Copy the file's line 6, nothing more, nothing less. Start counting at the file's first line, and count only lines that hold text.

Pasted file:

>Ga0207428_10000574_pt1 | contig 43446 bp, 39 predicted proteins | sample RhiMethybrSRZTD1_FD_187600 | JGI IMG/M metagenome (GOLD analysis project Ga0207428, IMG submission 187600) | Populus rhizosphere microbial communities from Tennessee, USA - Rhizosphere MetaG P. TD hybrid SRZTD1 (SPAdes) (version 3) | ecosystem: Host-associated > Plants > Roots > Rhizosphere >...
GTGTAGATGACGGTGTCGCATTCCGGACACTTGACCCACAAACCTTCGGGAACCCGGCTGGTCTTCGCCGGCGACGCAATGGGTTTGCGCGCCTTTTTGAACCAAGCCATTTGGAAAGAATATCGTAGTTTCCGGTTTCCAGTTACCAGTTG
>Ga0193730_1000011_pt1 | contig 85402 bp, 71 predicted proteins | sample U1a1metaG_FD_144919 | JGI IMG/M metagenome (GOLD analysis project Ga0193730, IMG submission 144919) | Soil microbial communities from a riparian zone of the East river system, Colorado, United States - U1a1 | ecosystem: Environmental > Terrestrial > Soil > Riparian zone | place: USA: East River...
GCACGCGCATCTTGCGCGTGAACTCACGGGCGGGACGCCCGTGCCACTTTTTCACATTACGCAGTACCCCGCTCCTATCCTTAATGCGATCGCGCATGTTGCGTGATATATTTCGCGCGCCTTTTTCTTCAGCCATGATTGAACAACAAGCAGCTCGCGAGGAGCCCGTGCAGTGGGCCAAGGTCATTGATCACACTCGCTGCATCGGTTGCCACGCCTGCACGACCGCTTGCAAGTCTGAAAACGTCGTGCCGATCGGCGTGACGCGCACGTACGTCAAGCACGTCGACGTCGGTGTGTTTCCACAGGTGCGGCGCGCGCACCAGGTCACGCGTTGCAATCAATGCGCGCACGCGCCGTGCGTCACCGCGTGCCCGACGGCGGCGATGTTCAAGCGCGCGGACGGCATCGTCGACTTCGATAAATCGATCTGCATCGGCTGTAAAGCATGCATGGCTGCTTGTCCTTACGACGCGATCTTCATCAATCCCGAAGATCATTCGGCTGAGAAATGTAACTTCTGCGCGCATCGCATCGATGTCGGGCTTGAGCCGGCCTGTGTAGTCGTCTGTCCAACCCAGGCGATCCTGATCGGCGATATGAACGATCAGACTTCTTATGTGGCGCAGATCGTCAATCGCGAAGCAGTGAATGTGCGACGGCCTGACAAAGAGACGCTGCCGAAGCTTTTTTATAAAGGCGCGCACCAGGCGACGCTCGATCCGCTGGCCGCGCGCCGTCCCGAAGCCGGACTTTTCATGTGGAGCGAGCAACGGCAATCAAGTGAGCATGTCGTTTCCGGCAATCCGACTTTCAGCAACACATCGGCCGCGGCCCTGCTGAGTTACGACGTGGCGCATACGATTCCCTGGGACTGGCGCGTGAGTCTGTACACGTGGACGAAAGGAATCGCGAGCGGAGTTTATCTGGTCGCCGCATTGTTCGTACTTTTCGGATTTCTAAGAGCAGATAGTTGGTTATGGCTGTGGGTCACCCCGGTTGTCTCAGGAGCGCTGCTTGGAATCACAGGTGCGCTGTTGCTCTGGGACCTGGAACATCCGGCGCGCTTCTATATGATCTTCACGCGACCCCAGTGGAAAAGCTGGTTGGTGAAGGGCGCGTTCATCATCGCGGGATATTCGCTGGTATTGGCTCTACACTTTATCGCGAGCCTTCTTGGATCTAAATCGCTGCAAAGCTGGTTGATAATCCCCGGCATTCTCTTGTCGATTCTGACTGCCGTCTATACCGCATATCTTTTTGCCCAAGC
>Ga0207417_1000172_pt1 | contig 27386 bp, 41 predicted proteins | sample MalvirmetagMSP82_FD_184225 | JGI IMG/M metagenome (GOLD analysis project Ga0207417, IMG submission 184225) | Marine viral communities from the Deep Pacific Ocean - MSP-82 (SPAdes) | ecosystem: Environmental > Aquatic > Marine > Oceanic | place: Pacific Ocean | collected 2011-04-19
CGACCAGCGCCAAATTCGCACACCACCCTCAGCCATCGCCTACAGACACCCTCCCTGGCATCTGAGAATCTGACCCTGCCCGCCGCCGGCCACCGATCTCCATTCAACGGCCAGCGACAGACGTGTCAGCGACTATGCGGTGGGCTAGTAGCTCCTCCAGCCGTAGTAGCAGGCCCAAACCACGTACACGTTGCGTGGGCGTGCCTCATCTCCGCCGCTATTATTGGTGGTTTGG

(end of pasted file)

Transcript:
CGACCAGCGCCAAATTCGCACACCACCCTCAGCCATCGCCTACAGACACCCTCCCTGGCATCTGAGAATCTGACCCTGCCCGCCGCCGGCCACCGATCTCCATTCAACGGCCAGCGACAGACGTGTCAGCGACTATGCGGTGGGCTAGTAGCTCCTCCAGCCGTAGTAGCAGGCCCAAACCACGTACACGTTGCGTGGGCGTGCCTCATCTCCGCCGCTATTATTGGTGGTTTGG